Mannock está sentado na cabine de seu Nieuport 17 do Esquadrão 40, Royal Flying Corps, que ostentava um spinner pintado de amarelo para criticar seus companheiros de esquadrão que o consideravam tímido em combate. (Cortesia de O'Brien Browne)

Para piorar as coisas, Mannock passava horas praticando tiro ao alvo, mas parecia hesitante ao confrontar aviões inimigos sobre as linhas. Ele registrou suas emoções em sua primeira patrulha de combate em seu diário em 13 de abril de 1917: “Passei pelas linhas pela primeira vez, escoltando FEs [aviões de reconhecimento Farman Experimental F.E.2b]. Fortemente ‘Arqueado’. Meus sentimentos são muito engraçados. ” Na verdade, o piloto novato que falava tanto na confusão ficou com muito medo. Em voos subsequentes, Mannock foi visto como tímido diante do inimigo - "ventoso" ou "perdendo o fôlego", na gíria do piloto. Alguns de seus companheiros de esquadrão começaram a evitá-lo e a falar sobre ele pelas costas. O esquadrão logo foi dividido entre seus apoiadores e detratores.

Seus detratores só podiam ser silenciados por atos. Eles tiveram um gostinho da coragem de Mannock em 19 de abril quando, enquanto praticavam mergulho em um alvo terrestre a 2.000 pés, a asa direita inferior de seu Nieuport quebrou e o avião mergulhou para baixo. Mannock de alguma forma conseguiu pousar a nave aleijada com segurança. Após aquela demonstração de habilidade de vôo e sangue frio, os outros pilotos começaram a reconsiderar suas opiniões sobre ele.

Eles ficaram ainda mais impressionados em 7 de maio, quando Mannock se juntou a um vôo de cinco outros para um ataque a balões de observação alemães. Mannock destruiu um balão para sua primeira vitória naquele dia. Mas ele escreveu em seu diário: “Minha fuselagem tinha buracos de bala, um bem perto da minha cabeça, e as asas estavam mais ou menos crivadas. Não quero passar por essa experiência novamente. ”

Ainda assim, despedido com nova confiança, Mannock tornou-se mais agressivo no ar e agora era aceito no esquadrão, homens que antes lhe haviam dado o ombro frio agora lhe pagavam bebidas na bagunça. Ele às vezes liderava patrulhas de combate e, em pelo menos duas ocasiões, acreditou que havia derrubado uma aeronave alemã, mas não reclamou, pois não havia testemunhas. Seu grande desejo naquele ponto era obter uma vitória “real” sobre um avião inimigo, mas isso o iludiu.

Sua persistência acabou valendo a pena. Em 7 de junho, voando Nieuport B1552 ao norte de Lille, Mannock foi atrás de um Albatros D.III a 13.000 pés. Ele tinha sido a escolta voadora de um esquadrão de bombardeiros F.E.2b. Vindo por trás, Mannock disparou 60 tiros no caça alemão a 10 jardas, e ele caiu fora de controle, uma ação que ele relatou jubiloso na base.

Pouco depois, Mannock sofreu um ferimento no olho e foi mandado para casa em uma licença de duas semanas. Ele usou seu tempo em casa para pensar sobre táticas de combate e, quando voltou para sua unidade, estava convencido de suas habilidades de combate. Em 12 de julho, Mannock abateu um DFW C.V de dois lugares que caiu dentro das linhas britânicas. Encantado com a oportunidade de examinar seu “trabalho” de perto, Mannock dirigiu até o local do acidente. O observador havia sobrevivido, mas o piloto estava morto. Ao retornar à base, ele falou sobre isso ao seu amigo, o tenente William Maclanachan. “Isso me enojou”, Mannock disse a ele, “mas eu queria ver para onde minhas injeções tinham ido. Você sabe, havia três pequenos buracos de bala bem aqui ”—Mannock indicou o lado de sua cabeça. Em seu diário, Mannock acrescentou mais um detalhe, um "pequeno terrier preto e castanho - morto - no assento do observador. Eu me senti exatamente como um assassino. ” No entanto, ele enviou outro DFW fora de controle no dia seguinte.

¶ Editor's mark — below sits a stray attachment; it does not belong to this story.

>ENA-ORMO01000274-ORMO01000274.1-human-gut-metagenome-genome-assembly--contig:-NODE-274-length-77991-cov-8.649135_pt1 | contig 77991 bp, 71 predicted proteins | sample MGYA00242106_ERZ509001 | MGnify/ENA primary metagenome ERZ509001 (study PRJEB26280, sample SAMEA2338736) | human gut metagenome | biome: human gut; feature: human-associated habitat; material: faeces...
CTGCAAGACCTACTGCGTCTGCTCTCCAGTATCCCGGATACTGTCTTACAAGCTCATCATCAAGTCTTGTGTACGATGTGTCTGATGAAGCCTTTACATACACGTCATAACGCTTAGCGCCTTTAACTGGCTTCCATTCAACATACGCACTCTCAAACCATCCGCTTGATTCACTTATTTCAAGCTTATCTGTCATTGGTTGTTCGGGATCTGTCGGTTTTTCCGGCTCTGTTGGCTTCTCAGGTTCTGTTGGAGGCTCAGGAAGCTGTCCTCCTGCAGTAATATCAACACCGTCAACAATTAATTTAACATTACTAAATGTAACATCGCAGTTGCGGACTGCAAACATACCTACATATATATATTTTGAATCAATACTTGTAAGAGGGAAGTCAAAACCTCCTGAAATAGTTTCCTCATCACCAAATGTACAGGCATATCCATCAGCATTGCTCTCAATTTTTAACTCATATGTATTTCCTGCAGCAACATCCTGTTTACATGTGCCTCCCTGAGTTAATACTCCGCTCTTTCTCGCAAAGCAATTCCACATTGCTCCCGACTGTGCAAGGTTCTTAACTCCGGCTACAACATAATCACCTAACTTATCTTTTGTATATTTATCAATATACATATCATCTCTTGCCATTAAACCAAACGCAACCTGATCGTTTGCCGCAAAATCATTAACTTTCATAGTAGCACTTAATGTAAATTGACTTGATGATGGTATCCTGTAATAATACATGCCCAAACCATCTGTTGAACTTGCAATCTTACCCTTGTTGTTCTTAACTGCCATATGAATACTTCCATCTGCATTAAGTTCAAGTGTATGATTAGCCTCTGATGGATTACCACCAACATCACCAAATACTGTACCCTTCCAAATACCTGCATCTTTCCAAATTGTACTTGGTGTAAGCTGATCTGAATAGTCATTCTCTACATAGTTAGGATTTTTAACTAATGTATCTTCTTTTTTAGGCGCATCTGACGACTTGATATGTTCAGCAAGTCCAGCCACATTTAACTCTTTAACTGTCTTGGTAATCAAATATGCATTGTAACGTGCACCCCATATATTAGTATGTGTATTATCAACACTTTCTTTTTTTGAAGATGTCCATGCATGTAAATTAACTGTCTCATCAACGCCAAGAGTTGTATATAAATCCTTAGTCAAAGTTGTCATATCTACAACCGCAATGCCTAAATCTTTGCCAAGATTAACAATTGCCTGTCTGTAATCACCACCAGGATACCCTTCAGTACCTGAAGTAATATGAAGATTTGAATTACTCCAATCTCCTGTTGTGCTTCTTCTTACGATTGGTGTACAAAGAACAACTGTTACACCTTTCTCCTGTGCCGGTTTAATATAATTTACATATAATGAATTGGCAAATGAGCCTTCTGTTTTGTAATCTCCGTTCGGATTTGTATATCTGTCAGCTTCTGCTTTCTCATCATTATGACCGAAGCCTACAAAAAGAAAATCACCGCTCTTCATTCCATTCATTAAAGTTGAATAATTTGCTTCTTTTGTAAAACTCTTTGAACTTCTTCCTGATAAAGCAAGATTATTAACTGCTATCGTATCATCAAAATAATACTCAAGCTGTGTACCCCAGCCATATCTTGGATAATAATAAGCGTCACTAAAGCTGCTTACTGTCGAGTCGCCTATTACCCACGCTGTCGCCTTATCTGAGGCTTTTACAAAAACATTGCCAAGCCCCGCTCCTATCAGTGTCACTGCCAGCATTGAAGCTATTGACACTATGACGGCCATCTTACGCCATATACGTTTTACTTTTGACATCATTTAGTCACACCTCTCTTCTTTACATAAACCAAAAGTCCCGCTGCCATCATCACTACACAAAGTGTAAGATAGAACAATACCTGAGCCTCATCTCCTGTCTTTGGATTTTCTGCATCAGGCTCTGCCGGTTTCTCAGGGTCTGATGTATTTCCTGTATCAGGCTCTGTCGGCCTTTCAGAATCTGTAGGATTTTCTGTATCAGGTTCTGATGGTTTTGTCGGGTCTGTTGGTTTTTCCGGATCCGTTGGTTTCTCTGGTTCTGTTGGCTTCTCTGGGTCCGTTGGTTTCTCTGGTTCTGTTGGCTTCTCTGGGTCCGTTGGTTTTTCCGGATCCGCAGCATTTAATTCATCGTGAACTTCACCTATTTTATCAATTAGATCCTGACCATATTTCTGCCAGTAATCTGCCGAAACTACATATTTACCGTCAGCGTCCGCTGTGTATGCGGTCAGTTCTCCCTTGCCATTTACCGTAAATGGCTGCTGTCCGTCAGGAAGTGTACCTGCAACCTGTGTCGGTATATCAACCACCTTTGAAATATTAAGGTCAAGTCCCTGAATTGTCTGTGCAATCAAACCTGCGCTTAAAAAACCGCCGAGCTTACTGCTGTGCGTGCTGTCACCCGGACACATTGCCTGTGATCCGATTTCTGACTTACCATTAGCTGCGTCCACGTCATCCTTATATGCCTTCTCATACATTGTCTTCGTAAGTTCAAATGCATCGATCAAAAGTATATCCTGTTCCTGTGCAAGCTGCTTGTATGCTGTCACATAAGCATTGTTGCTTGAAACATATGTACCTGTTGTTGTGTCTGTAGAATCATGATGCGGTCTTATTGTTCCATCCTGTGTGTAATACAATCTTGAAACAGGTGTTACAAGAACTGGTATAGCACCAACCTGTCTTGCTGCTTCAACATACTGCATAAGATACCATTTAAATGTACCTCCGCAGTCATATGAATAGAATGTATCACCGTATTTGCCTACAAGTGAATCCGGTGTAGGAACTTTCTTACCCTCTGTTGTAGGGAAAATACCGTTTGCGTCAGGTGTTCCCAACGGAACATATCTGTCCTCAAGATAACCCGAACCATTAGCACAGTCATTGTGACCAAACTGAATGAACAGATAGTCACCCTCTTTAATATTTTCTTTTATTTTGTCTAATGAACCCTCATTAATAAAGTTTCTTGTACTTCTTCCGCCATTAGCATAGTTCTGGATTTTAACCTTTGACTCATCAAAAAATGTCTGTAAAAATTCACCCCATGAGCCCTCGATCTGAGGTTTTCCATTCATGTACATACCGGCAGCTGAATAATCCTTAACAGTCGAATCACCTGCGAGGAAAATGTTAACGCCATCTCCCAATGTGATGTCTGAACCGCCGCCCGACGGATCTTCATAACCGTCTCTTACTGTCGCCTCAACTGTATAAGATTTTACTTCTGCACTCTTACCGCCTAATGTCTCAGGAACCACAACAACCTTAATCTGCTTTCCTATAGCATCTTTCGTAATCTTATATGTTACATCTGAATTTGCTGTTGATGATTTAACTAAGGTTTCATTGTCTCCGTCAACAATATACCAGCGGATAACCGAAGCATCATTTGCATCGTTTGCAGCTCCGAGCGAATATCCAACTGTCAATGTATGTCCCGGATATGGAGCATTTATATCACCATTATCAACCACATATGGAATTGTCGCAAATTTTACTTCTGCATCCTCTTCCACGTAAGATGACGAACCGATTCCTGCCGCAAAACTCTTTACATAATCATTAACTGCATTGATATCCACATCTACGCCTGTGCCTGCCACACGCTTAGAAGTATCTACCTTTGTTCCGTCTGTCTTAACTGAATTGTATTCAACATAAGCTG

Julho de 1917 seria importante para Mannock de várias maneiras. Not only did he score his first concrete kill, but a squadron mate, Captain George L. “Zulu” Lloyd, spoke privately with him, telling him that a few men still doubted his fighting spirit.

“Of course, I’ve been frightened against my will—nervous reaction,” Mannock forthrightly explained. “I’ve now conquered this physical defect and, having conquered myself, I will now conquer the Hun. Air fighting is a science. I have been studying it and have not been unduly worried at not getting Huns at the expense of being reckless.” Lloyd was more than satisfied with this answer. When some men still questioned Mannock’s abilities, it was put down to jealousy.


Mannock's piercing gaze hints at the complex and contradictory personality that lay beneath the surface of the World War I ace. (Courtesy of O'Brien Browne)

Another event that same month was to have a profound effect on Mannock. On the 21st he watched in horror as 2nd Lt. F.W. Rook, a well-liked squadron member, plummeted to earth in flames after being attacked by 1st Lt. Adolf Ritter von Tutschek of Jasta 12. Maclanachan remembered that Mannock later came into his hut, speaking about what was to become an obsession with him. “That’s the way they’re going to get me in the end—flames and finish,” Mannock said with tears in his eyes. Then he explained why he had started to carry his service revolver with him on flights: “to finish myself as soon as I see the first sign of flames.”

The next day Mannock was awarded the Military Cross for his “very fine offensive spirit and great fearlessness attacking the enemy at close range and low altitudes under heavy fire from the ground.” Major General Hugh M. Trenchard, commander of the RFC, even sent his personal congratulations. Soon after that Mannock was made leader of A Flight.